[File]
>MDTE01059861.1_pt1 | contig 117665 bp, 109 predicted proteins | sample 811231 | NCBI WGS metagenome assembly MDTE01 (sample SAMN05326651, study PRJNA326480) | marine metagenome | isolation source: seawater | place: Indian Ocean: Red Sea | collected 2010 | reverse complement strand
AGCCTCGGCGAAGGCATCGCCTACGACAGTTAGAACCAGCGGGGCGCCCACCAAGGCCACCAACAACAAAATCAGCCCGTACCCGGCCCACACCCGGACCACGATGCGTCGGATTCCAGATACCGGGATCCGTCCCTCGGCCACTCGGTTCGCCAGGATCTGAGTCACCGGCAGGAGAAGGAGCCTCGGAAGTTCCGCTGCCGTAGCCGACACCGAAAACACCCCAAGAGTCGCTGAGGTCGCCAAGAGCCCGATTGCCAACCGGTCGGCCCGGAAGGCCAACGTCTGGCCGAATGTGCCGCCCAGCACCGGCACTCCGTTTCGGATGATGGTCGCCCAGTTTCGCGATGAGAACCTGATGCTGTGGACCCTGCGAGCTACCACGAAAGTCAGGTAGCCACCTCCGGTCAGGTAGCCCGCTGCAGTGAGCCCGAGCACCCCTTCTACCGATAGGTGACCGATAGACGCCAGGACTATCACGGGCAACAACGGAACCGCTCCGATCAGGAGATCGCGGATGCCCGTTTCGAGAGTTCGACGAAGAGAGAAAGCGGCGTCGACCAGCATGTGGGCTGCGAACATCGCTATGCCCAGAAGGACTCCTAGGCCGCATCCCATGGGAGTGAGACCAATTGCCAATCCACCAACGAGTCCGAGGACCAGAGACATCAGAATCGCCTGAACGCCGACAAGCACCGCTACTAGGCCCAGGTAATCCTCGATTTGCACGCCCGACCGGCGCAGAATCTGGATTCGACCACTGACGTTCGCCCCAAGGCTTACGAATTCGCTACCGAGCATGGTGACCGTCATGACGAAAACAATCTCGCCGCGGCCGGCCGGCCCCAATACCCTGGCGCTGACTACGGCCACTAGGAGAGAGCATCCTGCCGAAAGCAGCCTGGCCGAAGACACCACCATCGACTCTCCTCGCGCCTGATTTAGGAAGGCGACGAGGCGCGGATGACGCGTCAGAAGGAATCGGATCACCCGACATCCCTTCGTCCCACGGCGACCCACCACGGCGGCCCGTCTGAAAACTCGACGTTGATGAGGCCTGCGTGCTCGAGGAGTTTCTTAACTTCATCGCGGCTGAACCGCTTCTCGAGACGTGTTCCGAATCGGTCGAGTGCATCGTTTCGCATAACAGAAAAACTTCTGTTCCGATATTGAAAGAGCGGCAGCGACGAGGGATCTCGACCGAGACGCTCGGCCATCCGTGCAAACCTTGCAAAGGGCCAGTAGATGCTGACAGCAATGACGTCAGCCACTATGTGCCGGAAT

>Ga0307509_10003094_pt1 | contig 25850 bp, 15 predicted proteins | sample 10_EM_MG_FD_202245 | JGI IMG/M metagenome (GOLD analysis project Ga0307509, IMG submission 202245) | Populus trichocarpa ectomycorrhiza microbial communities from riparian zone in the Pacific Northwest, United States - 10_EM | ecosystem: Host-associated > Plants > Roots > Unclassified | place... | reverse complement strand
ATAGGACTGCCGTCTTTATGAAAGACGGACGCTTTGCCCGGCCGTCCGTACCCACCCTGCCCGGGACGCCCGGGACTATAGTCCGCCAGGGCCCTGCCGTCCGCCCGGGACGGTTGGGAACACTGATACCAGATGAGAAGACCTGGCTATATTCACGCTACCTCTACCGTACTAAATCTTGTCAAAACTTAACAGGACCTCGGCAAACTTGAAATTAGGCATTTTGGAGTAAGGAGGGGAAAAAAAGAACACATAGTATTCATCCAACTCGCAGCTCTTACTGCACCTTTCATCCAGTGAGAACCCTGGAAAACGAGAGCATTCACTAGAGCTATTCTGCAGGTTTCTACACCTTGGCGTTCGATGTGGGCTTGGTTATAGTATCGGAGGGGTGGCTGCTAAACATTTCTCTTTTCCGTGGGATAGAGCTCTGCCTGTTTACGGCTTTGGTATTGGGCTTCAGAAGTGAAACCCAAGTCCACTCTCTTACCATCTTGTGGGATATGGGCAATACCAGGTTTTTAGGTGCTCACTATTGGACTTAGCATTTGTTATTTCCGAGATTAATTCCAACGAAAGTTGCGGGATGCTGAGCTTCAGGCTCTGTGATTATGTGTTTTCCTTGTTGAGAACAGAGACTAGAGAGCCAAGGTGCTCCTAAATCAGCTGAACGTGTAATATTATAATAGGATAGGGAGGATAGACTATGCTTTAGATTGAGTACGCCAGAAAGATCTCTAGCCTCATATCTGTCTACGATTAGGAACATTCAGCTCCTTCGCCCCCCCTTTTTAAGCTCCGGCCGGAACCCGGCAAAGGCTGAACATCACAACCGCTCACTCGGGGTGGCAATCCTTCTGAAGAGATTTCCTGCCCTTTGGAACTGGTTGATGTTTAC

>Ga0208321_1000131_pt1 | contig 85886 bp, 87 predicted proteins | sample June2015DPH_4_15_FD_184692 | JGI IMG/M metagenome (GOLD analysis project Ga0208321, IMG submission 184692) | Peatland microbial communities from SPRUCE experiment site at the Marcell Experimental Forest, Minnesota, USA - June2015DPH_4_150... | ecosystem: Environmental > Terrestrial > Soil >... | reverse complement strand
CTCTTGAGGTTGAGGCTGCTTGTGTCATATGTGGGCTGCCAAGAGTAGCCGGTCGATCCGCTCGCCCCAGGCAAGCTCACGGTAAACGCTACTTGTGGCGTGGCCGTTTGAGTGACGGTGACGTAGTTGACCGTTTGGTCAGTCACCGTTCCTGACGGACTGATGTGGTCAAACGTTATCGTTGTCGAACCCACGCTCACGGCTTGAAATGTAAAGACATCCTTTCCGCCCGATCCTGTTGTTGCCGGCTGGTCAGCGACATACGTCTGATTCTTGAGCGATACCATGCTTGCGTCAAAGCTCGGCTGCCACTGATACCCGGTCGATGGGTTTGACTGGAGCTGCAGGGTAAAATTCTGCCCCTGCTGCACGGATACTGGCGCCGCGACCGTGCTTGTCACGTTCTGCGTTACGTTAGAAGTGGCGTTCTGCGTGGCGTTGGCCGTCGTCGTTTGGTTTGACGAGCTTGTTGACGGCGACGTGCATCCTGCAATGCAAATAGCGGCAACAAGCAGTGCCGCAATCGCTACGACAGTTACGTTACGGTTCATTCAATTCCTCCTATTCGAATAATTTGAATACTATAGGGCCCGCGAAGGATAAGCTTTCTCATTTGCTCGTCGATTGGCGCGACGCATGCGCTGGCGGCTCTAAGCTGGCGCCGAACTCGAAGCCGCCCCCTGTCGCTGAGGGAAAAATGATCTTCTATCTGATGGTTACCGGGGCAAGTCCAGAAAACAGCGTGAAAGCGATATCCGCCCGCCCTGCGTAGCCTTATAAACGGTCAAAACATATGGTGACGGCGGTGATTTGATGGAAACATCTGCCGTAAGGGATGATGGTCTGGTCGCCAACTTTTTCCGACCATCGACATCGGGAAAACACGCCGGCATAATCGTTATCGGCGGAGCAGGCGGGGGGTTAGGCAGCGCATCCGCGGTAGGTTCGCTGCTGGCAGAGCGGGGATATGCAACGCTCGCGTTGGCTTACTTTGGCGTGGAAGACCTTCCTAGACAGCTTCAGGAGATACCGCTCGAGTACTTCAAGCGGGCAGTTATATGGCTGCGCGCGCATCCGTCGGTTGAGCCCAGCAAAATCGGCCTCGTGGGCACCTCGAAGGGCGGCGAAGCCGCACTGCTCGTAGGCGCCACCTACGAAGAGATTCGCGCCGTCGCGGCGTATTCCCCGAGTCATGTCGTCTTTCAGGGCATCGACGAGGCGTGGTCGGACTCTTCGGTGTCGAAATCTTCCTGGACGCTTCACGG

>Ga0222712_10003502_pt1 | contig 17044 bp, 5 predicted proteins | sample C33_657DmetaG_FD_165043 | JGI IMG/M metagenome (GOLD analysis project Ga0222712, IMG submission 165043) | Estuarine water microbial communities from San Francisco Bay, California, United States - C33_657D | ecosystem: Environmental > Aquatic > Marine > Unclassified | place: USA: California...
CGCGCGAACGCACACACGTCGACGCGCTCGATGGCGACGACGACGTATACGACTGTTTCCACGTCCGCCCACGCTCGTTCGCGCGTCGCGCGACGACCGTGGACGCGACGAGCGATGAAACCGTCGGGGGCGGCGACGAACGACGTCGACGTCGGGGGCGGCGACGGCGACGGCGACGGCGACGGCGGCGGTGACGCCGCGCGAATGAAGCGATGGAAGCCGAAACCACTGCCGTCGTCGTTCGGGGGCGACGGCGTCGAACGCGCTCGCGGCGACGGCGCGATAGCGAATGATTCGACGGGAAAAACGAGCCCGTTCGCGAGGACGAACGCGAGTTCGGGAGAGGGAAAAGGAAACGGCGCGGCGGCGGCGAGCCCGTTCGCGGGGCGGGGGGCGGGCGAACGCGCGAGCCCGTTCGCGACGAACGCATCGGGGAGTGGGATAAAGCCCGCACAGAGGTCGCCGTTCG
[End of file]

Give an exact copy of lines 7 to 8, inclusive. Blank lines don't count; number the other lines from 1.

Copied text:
>Ga0222712_10003502_pt1 | contig 17044 bp, 5 predicted proteins | sample C33_657DmetaG_FD_165043 | JGI IMG/M metagenome (GOLD analysis project Ga0222712, IMG submission 165043) | Estuarine water microbial communities from San Francisco Bay, California, United States - C33_657D | ecosystem: Environmental > Aquatic > Marine > Unclassified | place: USA: California...
CGCGCGAACGCACACACGTCGACGCGCTCGATGGCGACGACGACGTATACGACTGTTTCCACGTCCGCCCACGCTCGTTCGCGCGTCGCGCGACGACCGTGGACGCGACGAGCGATGAAACCGTCGGGGGCGGCGACGAACGACGTCGACGTCGGGGGCGGCGACGGCGACGGCGACGGCGACGGCGGCGGTGACGCCGCGCGAATGAAGCGATGGAAGCCGAAACCACTGCCGTCGTCGTTCGGGGGCGACGGCGTCGAACGCGCTCGCGGCGACGGCGCGATAGCGAATGATTCGACGGGAAAAACGAGCCCGTTCGCGAGGACGAACGCGAGTTCGGGAGAGGGAAAAGGAAACGGCGCGGCGGCGGCGAGCCCGTTCGCGGGGCGGGGGGCGGGCGAACGCGCGAGCCCGTTCGCGACGAACGCATCGGGGAGTGGGATAAAGCCCGCACAGAGGTCGCCGTTCG